Had she affections and warm youthful blood,
She would be as swift in motion as a ball;
My words would bandy her to my sweet love,
And his to me:
But old folks, many feign as they were dead;
Unwieldy, slow, heavy and pale as lead.
(Act II, Scene 7, Romeo & Juliet)
My tastes have changed since I was younger (I prefer mojitos more than Kool-Aid on a hot day for example), but I like to think my videogame preferences have generally been consistent. Sure I like a broader taste of games now, but I also have better access to games, and thus a broader selection of interesting titles to choose from. Yet for some reason, it seems the older I get the more I feel it necessary to attribute my personal tastes, or complaints, to the generation gap. Donning a "kids these days" mentality to brush off increasingly popular, or unpopular, videogame trends as anomalies is unhealthy for game development and criticism.
I write this not because a particular piece of journalism or podcast sinned in some way, but because I've noticed the frequent appearance of phrases like "maybe I'm just getting old but" or "I am to old for." I too am guilty of relying on this platitude when I'd rather not elaborate my opinion. But these sayings fall into a trap. They deny any significance to what actually explains differing beliefs and values between gamers.
There is undeniably a popular notion in American culture that the generation gap exists and that it is natural. Parents will never understand their children, the old will never be able to handle youth culture, etc. Though children will always find their voice independent of their parents, the generation gap, if it exists, is not nearly as influential as we might think. There are, in fact, plenty of healthy parent-child relationships far into adulthood. The generation gap exemplified by youths' rebellious spirit is exacerbated by marketing tactics exploiting our cultural fetish with youth and a false need to define ourselves by what we buy.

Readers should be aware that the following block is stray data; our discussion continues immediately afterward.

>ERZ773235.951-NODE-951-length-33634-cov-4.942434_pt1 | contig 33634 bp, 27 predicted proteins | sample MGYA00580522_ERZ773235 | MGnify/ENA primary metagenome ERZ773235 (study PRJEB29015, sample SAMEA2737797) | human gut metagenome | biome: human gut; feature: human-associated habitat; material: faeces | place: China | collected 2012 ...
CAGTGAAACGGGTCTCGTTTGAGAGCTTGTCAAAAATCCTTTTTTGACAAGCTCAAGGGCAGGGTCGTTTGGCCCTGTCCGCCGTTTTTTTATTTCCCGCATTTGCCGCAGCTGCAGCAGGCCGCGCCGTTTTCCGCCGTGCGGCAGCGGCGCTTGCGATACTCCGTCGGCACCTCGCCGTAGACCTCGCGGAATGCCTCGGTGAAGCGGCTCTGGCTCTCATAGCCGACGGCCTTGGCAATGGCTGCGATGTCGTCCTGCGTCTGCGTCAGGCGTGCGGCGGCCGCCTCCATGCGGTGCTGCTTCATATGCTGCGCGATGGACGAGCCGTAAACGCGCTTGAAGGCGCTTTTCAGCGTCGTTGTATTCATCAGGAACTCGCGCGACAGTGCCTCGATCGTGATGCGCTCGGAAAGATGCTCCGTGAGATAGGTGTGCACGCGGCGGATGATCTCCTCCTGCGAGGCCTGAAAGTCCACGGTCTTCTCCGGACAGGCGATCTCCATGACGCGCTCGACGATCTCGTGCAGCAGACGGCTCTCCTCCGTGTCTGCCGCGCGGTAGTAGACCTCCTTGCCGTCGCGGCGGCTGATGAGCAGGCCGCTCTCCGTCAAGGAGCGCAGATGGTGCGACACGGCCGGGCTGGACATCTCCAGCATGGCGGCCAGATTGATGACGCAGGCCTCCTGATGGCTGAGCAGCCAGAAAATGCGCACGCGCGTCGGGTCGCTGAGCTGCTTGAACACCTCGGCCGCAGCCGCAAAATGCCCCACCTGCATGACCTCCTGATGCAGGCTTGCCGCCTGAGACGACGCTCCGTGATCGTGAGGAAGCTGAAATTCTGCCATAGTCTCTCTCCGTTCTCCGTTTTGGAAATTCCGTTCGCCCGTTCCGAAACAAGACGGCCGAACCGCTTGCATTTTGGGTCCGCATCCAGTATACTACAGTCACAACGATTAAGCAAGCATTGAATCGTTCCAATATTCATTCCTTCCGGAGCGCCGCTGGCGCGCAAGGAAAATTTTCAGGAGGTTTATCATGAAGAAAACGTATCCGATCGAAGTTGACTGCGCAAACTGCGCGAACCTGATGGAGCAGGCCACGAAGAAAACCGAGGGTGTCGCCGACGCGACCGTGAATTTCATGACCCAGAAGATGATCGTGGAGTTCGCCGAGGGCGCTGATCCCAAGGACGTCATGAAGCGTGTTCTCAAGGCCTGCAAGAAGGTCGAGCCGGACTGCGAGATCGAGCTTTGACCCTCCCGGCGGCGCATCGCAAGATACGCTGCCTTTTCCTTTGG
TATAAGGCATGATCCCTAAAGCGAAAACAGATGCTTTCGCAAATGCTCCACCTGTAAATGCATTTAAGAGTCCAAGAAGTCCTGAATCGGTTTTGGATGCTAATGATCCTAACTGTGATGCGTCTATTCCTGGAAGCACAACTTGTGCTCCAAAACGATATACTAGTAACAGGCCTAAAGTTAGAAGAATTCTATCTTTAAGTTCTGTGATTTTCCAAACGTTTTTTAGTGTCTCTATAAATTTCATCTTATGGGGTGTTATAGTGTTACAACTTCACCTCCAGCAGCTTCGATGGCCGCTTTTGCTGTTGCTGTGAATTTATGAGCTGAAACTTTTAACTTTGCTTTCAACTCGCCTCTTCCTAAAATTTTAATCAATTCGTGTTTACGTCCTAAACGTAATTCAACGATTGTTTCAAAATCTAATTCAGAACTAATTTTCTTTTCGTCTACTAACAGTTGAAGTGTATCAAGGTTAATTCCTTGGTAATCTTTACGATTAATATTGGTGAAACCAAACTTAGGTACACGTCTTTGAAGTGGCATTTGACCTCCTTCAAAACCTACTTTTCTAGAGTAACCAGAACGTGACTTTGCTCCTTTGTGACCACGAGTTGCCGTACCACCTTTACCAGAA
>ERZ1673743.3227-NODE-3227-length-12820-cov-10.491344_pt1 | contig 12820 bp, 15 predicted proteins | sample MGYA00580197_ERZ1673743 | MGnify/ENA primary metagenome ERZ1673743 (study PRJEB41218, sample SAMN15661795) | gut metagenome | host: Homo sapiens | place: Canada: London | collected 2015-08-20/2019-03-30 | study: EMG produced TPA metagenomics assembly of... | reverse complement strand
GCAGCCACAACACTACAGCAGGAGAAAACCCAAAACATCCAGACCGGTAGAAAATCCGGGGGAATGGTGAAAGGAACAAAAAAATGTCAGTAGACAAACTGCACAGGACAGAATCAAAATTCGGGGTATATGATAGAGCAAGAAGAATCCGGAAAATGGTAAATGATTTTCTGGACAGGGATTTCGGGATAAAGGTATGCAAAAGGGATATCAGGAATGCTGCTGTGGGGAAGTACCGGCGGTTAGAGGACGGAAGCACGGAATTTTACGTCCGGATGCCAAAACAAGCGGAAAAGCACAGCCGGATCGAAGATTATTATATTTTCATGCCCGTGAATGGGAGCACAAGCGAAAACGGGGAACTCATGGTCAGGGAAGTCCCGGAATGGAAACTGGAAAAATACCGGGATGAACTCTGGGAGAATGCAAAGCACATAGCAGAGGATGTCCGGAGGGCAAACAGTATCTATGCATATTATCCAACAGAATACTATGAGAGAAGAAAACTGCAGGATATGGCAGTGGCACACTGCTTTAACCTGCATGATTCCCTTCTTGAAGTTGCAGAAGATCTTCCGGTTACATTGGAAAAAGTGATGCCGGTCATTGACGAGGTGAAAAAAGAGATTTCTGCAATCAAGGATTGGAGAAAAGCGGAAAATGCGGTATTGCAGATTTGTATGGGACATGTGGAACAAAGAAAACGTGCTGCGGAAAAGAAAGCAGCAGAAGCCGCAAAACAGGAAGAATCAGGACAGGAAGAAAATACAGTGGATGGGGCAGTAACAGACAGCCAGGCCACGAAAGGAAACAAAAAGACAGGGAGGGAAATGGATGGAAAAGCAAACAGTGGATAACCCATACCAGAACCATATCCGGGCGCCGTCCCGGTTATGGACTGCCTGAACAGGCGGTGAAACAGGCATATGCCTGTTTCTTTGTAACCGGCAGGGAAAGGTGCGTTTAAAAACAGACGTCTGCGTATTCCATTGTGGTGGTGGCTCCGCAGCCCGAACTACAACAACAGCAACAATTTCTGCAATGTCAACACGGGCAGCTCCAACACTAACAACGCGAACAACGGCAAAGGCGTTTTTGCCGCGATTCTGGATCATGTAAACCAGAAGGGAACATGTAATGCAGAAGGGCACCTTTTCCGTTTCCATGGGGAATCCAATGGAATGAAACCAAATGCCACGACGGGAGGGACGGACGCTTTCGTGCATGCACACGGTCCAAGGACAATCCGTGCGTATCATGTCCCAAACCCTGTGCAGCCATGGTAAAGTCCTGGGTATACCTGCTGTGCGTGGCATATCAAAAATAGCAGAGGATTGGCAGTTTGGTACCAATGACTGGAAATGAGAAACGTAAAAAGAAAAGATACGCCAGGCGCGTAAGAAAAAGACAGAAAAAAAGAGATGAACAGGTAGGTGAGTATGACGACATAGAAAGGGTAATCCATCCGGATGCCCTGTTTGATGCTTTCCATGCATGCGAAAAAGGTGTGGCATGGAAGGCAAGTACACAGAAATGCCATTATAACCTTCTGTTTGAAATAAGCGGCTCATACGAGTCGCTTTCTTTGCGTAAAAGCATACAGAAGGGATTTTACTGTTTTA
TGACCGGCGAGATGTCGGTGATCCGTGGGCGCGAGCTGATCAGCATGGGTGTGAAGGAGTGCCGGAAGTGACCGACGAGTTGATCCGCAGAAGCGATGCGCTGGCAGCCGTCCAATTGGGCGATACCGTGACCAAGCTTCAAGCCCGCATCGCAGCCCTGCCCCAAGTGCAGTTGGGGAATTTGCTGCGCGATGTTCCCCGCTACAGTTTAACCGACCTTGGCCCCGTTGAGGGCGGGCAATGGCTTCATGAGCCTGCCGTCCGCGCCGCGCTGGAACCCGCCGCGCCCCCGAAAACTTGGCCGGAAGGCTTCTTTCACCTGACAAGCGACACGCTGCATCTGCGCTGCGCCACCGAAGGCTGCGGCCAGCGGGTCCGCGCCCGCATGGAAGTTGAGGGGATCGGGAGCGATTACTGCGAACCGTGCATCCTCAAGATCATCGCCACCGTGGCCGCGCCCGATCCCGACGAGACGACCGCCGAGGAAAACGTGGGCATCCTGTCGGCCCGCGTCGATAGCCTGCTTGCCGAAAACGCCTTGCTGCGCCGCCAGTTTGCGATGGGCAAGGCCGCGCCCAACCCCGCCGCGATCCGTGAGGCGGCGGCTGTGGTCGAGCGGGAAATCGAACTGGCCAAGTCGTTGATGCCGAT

The videogame generation gap may not stem from the same source, but its symptoms are similar. There is a sense that as gamers mature, their tastes mature, they become less patient, and they find it more difficult to internalize new videogame challenges. If the future is as predicted, I may enter my old age replaying Bioshock over and over again because I can't handle those "damnfangled" VR machines.
While I will certainly become senile myself, there is little evidence to suggest adults can't handle new technology. The number of Wii players over fifty and of older adults who have grown comfortable in the Internet savvy world, is a testament to our technical adaptability. There are already sites designed for "old" gamers. Rather than shrug off those who do have a hard time picking up new games as too old, we should reexamine how game educate new players, which is by no means a new concern.
The same can be said for maturing tastes and waning patience of aging gamers. There are plenty of gamers well into adulthood who will excitedly purchase the next Peggle or Onechanbara: Bikini Samurai Squad. Likewise, my desire for games that allow me to save whenever I like is not the result of my growing laziness, but of a shrinking amount of leisure time.
This need not be attributed to a generation gap, despite an obvious correlation. The same goes for difficulty. I do not have time to crash against a wall of failure again and again, but if I lost my job I would suddenly have the time to waste on trivial pursuits. However, I could also just be the type of gamer who enjoys exploration over skill tests and severe punishment, irrespective of age.
I am not one to point to the past as an ideal, but I can understand the concern self-proclaimed "old school gamers" have for the future of videogames. Perhaps some of the fervor to innovate endlessly, to find the next niche game carved out by young developers, has to do with a paranoia we have of growing old and stale, of becoming lost to the videogame generation gap. In doing so, we may miss important lessons from games we played years ago.
That is not to say old and troubling paradigms don't exist in the videogame industry. Even Will Wright, approaching his fifties, understands the importance of new industry trends. But such focus should retain a critical eye towards the history of games we've already established. This includes fields outside of the videogame industry. There is a lot to learn from theater, literature, web 2.0 interface design, and even modern dance. Incorporating the a broad array of cross-generational experiences, is the best way to ensure I'll be playing games well into eighties.